I do not mean to compare and contrast their work, or to draw some grand conclusion about them as artists or as women. I am not particularly compelled by Cha’s status as victim or in Woodman’s psychological state. My primary interest is that their lives were cut short at a time when their creative work was blossoming, at a time of great possibility, so that we are left to puzzle over what is left behind – these fragments, these incomplete stories – and to imagine what might have been.

What I am working on is an attempt to take these pieces of what is left and hold them near each other, to explore what the spaces between and around them might yield. I think that as someone who lives with incomplete information about my own story, my own history, I am particularly compelled by working with fragments – with rupture, disappearance, erasure – and by attempts to invoke some imagined possibility that the reality of life (and death) renders impossible.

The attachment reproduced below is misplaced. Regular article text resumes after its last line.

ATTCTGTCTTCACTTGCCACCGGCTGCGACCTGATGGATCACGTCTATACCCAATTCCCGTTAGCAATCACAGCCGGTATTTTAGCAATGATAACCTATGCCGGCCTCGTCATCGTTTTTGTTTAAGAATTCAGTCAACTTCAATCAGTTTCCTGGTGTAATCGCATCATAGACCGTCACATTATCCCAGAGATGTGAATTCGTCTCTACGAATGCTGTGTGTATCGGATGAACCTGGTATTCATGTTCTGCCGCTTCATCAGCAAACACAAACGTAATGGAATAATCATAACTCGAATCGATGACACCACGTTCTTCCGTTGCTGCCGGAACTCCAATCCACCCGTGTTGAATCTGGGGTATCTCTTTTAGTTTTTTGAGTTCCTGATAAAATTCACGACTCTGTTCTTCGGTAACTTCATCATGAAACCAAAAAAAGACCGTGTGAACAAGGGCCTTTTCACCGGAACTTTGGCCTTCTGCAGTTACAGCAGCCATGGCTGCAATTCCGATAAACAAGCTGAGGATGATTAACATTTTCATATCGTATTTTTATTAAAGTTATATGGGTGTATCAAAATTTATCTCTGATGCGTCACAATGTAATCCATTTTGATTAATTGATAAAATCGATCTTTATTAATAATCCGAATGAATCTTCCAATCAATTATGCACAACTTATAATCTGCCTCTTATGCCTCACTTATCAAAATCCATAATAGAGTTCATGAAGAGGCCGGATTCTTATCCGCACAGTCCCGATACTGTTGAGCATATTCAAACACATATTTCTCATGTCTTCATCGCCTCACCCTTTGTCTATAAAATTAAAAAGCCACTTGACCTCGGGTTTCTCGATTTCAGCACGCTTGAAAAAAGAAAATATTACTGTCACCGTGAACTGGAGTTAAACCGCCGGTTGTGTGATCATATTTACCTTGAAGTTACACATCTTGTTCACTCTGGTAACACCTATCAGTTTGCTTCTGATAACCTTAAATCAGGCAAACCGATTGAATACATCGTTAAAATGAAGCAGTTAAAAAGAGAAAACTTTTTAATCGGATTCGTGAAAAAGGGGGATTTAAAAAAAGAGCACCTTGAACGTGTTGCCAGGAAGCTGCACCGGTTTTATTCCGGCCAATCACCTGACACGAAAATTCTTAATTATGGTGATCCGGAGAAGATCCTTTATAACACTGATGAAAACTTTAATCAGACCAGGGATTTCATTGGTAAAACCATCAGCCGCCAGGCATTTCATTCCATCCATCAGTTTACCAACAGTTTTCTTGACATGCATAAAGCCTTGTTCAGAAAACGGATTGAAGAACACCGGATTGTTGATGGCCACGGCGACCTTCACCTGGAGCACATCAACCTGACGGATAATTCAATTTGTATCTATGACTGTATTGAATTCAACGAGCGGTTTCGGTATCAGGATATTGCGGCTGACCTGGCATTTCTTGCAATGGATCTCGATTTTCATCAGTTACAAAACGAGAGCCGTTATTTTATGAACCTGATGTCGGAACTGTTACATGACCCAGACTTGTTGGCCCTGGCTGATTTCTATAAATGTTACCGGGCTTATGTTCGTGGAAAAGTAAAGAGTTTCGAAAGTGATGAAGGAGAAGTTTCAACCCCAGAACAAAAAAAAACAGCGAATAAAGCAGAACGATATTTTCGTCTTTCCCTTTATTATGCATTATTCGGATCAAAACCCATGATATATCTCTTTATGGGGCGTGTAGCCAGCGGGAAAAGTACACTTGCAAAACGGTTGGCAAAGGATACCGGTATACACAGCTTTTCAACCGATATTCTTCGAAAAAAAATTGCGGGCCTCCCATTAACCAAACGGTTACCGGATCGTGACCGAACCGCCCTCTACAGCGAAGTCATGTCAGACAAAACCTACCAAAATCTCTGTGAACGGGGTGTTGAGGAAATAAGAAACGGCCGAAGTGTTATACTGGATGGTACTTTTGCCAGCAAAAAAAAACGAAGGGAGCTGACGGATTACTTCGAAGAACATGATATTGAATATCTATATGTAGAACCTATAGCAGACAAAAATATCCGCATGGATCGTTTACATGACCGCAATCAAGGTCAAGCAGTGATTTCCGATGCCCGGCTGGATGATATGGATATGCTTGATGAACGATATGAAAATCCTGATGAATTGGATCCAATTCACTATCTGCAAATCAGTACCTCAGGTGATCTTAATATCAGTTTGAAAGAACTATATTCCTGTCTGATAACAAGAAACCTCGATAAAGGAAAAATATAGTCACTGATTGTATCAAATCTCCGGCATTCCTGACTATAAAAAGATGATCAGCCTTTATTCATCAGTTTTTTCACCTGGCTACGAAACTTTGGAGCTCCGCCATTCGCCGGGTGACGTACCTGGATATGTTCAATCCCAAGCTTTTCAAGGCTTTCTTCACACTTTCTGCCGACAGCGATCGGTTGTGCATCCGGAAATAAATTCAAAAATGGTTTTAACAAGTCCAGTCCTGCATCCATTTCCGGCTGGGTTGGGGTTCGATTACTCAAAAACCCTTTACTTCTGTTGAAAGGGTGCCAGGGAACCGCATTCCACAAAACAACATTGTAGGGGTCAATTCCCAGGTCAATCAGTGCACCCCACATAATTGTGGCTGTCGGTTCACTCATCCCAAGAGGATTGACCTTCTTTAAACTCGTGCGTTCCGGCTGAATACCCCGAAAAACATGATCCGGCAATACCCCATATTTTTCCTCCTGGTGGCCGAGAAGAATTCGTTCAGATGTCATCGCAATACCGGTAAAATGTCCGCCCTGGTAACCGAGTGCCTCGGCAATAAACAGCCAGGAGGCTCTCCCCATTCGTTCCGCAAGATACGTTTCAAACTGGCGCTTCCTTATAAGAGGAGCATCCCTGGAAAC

As to set theory:

The language of set theory is based on a single fundamental relation, called membership. We say that A is a member of B (in symbols A ∈ B), or that the set B contains A as its element. The understanding is that a set is determined by its elements; in other words, two sets are deemed equal if they have exactly the same elements. In practice, one considers sets of numbers, sets of points, sets of functions, sets of some other sets and so on. In theory, it is not necessary to distinguish between objects that are members and objects that contain members — the only objects one needs for the theory are sets. 

These women’s lives. The work they made, the influences they had, the artistic concerns; their vision and ambitions. The cities they lived in. The languages they spoke. The city in which they died. I think there must be a way to represent these as interrelated sets and that there is something to be learned from articulating the properties of the sets they inhabited. If the  ultimate goal of set theory is “to describe the structure of the mathematical universe,” there must be room, beneath this mantle to evoke and observe the work of Cha and Woodman, to build an armature to support close examination of their lives.